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How to Serve a Big Meal Without Breaking the Bank

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The holiday season is nearly upon us again, and it’s one of my favorite times of the year.  I love the way our home smells when pies are baking, turkey is roasting or fresh-baked cookies are cooling on the stovetop. I’m blessed that holidays mean getting together with extended family, too. Most of my family lives within an hour’s drive of our home, so Thanksgiving and Christmas dinners are filled with cousins running around the house and aunts, uncles and grandparents helping out in the kitchen.
Holidays also bring new traditions with friends and neighbors. My sister’s family has participated in a neighborhood breakfast for more than a decade: Every Christmas morning, multiple families on her street get together for brunch at one house on their block. There are multiple cooks in the kitchen, and everyone celebrates the season together enjoying a large buffet of breakfast favorites. (From the photos I’ve seen from past neighborhood breakfasts, pajamas are the de facto dress code for this wonderful annual tradition!) I’ve got friends that host a similar New Year’s Day breakfast each year.
Whether your large family get together is a community breakfast or a traditional holiday dinner, the costs of entertaining a larger group of people can quickly escalate. Keeping expenses in check is especially important around the holidays when budgets are already stretched to cover gift-giving and holiday travel.
To save the most at the supermarket around the holidays, it’s important to understand the sales cycles at the grocery store. Certain categories of products go on sale for lower-than-normal prices around the holidays. We also tend to see more coupons for these holiday-themed products in the newspaper and online. Pair the coupons with great sale prices, and you can stock up on your holiday must-haves at the best possible prices.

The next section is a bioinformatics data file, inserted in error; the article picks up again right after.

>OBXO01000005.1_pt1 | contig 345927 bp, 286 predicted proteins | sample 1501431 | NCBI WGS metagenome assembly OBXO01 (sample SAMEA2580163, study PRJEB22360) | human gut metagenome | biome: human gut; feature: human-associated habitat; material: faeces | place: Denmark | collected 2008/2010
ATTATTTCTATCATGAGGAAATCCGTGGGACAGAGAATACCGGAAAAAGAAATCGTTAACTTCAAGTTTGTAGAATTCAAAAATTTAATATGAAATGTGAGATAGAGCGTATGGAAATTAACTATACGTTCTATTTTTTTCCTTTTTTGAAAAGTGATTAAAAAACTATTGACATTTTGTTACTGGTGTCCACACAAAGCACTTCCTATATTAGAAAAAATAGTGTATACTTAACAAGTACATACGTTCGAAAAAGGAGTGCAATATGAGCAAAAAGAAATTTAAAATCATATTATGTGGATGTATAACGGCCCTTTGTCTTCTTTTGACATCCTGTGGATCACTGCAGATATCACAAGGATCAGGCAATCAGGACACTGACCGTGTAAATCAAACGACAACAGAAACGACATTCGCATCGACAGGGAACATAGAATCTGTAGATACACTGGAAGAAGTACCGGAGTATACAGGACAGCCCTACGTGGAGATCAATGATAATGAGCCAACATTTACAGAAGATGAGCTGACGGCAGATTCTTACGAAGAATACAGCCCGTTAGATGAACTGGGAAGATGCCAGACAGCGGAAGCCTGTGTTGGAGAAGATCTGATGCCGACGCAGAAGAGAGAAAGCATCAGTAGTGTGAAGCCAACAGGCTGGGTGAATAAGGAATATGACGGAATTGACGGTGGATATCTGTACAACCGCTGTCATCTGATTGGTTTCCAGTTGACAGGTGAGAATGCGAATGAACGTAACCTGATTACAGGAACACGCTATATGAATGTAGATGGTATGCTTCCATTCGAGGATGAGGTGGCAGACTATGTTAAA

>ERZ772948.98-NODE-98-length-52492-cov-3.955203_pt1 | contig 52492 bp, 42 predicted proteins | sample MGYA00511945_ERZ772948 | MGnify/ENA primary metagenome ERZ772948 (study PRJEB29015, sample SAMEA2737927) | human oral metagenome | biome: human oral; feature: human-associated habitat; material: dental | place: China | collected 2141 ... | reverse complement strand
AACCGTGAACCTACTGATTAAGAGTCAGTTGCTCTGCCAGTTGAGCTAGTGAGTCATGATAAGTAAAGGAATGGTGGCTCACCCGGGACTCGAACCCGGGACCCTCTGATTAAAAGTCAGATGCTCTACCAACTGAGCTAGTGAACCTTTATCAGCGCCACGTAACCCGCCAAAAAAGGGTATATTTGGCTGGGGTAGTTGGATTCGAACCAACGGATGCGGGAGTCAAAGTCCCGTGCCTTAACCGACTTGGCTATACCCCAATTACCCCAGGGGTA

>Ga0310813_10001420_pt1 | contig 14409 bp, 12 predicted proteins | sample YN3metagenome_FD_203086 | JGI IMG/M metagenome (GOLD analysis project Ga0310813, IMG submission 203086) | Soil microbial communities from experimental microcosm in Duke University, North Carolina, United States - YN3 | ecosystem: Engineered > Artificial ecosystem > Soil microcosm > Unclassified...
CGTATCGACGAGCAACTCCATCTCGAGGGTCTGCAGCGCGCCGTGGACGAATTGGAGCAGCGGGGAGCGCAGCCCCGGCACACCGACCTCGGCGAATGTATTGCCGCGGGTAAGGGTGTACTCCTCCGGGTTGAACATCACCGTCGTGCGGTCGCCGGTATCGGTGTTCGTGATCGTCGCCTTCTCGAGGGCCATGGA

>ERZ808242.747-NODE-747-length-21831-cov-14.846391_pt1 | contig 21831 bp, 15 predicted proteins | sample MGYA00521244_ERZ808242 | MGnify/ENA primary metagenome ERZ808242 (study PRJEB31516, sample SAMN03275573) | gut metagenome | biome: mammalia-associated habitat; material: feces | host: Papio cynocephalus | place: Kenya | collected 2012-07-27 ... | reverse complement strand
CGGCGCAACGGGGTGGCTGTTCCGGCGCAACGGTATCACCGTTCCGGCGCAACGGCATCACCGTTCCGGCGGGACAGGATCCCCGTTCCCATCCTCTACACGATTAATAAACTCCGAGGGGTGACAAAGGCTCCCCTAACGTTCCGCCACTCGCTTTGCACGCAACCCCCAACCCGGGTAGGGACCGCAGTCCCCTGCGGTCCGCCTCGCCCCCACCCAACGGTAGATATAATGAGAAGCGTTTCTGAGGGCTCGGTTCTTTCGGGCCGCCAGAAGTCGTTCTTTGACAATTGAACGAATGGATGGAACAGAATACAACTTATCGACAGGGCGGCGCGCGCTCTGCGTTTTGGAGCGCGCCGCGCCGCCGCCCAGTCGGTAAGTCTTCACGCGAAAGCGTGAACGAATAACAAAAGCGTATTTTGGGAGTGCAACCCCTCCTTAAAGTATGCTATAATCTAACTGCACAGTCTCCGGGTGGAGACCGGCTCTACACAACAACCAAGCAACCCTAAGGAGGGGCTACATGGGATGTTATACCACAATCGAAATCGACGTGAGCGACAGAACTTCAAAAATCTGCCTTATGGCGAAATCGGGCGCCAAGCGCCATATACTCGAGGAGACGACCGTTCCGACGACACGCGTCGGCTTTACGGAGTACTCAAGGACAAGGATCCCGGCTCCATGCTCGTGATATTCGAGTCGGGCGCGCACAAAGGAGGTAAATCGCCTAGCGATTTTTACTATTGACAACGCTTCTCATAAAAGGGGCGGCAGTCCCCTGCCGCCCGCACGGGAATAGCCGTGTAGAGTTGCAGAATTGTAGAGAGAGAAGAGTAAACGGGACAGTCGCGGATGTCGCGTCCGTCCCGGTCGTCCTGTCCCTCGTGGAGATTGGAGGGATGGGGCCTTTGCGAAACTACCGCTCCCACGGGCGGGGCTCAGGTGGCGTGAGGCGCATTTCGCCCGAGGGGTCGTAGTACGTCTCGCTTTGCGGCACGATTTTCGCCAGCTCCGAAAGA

As the months get cooler, we start to see some of the best sales of the year on baking products. Think cake mixes, pie crusts, sugar, flour and butter. Stock up on these items for the entire season when you see the sales come around.
Once winter’s just around the corner, look for hot beverages to take a dip in price. Coffee, tea and hot cocoa will be at lower prices. Look for good deals on turkey and ham in November, too! Many large supermarkets will have promotions on turkeys such as “Spend $20 on groceries, save $10 on a turkey.” I try to time my turkey purchases around these sales, as it’s likely I’ll reach the spending threshold on the rest of my groceries during the same trip. (Another tip: Small turkeys often sell for around $12-$14 during a good sale. Pair a promotion like this with a small turkey to take it home for a bargain price – then freeze it for a future meal!)
December traditionally brings low sale prices on party platter type foods: Think crackers, cheeses, cold cuts and sausages. Baking products cycle around again in price here, too, so if you didn’t stock up enough (or already “baked through” the supplies you bought in fall!) this is another opportunity to purchase more.
Be mindful of expiration dates – flour, sugar and cake mixes usually have expiration dates that are many months out. I try to estimate how much I’ll be baking through the winter and on to spring, then shop and stock up accordingly.
I’ll leave you with another one of my favorite tips: When one holiday ends, shop clearance sales for next year’s holiday. Right after Thanksgiving, everything from tablecloths to napkins to decorations with fall, harvest and turkey themes will go on clearance. I’ll buy these at a deep discount, then keep them in the pantry for next year’s dinner. After Christmas, I’ll do the same thing, expanding my post-holiday stock-up strategy to things like gift wrap, cards, ornaments and small gifts. After New Year’s, you guessed it – grab party favors, noisemakers and New Year’s décor for the next party … next year.